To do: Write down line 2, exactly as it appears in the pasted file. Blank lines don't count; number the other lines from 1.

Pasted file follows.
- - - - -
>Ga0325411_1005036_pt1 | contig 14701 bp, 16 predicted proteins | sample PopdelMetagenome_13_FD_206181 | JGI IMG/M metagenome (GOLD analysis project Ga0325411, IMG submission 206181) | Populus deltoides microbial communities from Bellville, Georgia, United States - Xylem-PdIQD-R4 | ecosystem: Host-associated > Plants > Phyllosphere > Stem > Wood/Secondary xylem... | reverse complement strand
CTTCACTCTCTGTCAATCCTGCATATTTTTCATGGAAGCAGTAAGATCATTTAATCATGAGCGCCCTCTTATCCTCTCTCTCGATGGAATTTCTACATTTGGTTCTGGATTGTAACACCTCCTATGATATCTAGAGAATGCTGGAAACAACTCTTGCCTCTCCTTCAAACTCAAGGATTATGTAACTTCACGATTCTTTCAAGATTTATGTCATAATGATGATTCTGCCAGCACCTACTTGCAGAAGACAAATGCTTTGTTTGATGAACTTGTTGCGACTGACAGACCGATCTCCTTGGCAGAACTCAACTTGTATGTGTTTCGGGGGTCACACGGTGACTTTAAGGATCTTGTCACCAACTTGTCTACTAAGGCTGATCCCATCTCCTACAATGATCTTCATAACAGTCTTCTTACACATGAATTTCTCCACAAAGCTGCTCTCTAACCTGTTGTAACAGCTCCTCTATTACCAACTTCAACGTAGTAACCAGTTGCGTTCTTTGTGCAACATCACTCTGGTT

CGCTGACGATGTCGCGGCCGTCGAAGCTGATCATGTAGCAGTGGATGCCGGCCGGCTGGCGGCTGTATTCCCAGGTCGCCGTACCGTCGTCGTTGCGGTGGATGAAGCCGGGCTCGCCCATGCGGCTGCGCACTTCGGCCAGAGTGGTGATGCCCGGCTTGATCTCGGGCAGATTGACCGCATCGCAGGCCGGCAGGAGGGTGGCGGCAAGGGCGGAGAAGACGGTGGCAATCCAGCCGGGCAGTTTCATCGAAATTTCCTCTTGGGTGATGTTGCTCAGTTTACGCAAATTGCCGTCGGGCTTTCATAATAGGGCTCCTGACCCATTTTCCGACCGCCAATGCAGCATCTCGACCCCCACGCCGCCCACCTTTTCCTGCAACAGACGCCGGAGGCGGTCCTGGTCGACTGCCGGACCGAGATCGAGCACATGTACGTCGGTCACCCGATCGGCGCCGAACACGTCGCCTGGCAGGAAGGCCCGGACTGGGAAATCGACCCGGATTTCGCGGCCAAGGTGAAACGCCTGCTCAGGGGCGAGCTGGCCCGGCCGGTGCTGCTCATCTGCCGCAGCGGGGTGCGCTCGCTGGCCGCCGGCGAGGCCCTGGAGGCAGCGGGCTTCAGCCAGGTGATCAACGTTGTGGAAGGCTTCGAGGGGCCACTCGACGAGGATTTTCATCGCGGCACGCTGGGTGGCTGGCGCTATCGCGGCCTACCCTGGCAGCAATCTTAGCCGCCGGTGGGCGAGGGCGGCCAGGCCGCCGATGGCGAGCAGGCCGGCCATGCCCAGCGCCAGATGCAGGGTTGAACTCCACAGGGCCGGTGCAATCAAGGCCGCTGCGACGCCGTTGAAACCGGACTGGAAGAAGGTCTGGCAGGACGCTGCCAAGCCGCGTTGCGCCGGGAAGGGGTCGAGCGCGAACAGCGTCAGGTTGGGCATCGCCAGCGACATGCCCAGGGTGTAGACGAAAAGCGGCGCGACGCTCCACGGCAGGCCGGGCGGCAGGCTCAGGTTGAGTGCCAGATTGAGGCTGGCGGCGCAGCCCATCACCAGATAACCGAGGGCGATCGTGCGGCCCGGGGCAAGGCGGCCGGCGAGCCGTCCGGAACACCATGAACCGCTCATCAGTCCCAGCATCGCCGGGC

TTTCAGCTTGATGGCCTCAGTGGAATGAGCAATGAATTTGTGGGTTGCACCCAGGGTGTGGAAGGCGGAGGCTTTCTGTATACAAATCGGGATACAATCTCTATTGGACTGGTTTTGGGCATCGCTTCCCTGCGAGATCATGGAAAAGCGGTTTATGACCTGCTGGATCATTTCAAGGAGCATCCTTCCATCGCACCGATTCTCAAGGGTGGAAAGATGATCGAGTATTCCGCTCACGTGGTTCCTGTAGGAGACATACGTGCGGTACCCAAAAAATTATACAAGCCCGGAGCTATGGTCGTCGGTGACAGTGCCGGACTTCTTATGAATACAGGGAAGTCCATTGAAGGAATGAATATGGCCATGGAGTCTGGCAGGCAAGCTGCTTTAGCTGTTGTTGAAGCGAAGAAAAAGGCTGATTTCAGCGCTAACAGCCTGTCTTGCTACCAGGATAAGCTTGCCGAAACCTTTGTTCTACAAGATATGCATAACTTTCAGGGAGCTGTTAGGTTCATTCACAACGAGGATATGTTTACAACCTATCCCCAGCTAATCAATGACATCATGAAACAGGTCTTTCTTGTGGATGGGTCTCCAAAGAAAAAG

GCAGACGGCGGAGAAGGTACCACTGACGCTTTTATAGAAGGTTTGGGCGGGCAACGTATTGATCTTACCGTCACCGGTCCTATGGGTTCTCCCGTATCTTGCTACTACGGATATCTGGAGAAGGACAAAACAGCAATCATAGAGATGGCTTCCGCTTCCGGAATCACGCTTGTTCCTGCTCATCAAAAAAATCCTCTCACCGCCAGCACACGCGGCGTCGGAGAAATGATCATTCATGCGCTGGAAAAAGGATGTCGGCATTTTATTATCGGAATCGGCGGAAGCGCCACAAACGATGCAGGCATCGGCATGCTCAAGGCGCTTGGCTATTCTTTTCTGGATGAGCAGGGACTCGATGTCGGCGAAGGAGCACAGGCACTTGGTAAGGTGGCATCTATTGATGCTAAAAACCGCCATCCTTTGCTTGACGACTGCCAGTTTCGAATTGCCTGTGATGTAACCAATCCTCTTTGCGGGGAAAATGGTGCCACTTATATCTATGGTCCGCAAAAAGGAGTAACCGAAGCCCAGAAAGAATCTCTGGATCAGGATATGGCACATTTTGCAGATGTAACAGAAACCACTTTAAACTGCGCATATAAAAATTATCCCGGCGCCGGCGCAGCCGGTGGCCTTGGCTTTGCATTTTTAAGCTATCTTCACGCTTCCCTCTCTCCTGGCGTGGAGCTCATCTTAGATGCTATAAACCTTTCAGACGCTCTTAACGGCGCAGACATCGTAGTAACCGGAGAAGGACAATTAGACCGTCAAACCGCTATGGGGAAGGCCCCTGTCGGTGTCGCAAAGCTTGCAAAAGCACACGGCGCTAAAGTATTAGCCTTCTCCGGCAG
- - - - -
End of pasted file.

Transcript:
CTTCACTCTCTGTCAATCCTGCATATTTTTCATGGAAGCAGTAAGATCATTTAATCATGAGCGCCCTCTTATCCTCTCTCTCGATGGAATTTCTACATTTGGTTCTGGATTGTAACACCTCCTATGATATCTAGAGAATGCTGGAAACAACTCTTGCCTCTCCTTCAAACTCAAGGATTATGTAACTTCACGATTCTTTCAAGATTTATGTCATAATGATGATTCTGCCAGCACCTACTTGCAGAAGACAAATGCTTTGTTTGATGAACTTGTTGCGACTGACAGACCGATCTCCTTGGCAGAACTCAACTTGTATGTGTTTCGGGGGTCACACGGTGACTTTAAGGATCTTGTCACCAACTTGTCTACTAAGGCTGATCCCATCTCCTACAATGATCTTCATAACAGTCTTCTTACACATGAATTTCTCCACAAAGCTGCTCTCTAACCTGTTGTAACAGCTCCTCTATTACCAACTTCAACGTAGTAACCAGTTGCGTTCTTTGTGCAACATCACTCTGGTT